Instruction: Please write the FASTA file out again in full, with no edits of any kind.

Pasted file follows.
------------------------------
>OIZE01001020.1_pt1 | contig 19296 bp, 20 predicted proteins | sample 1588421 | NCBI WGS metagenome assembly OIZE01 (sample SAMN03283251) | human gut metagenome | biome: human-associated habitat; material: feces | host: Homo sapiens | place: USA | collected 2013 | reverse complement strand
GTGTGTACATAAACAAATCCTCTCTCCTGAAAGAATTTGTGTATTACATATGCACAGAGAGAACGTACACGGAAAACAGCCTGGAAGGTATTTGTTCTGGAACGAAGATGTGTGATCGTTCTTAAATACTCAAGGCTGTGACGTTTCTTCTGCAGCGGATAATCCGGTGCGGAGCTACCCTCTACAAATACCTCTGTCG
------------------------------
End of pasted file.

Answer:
>OIZE01001020.1_pt1 | contig 19296 bp, 20 predicted proteins | sample 1588421 | NCBI WGS metagenome assembly OIZE01 (sample SAMN03283251) | human gut metagenome | biome: human-associated habitat; material: feces | host: Homo sapiens | place: USA | collected 2013 | reverse complement strand
GTGTGTACATAAACAAATCCTCTCTCCTGAAAGAATTTGTGTATTACATATGCACAGAGAGAACGTACACGGAAAACAGCCTGGAAGGTATTTGTTCTGGAACGAAGATGTGTGATCGTTCTTAAATACTCAAGGCTGTGACGTTTCTTCTGCAGCGGATAATCCGGTGCGGAGCTACCCTCTACAAATACCTCTGTCG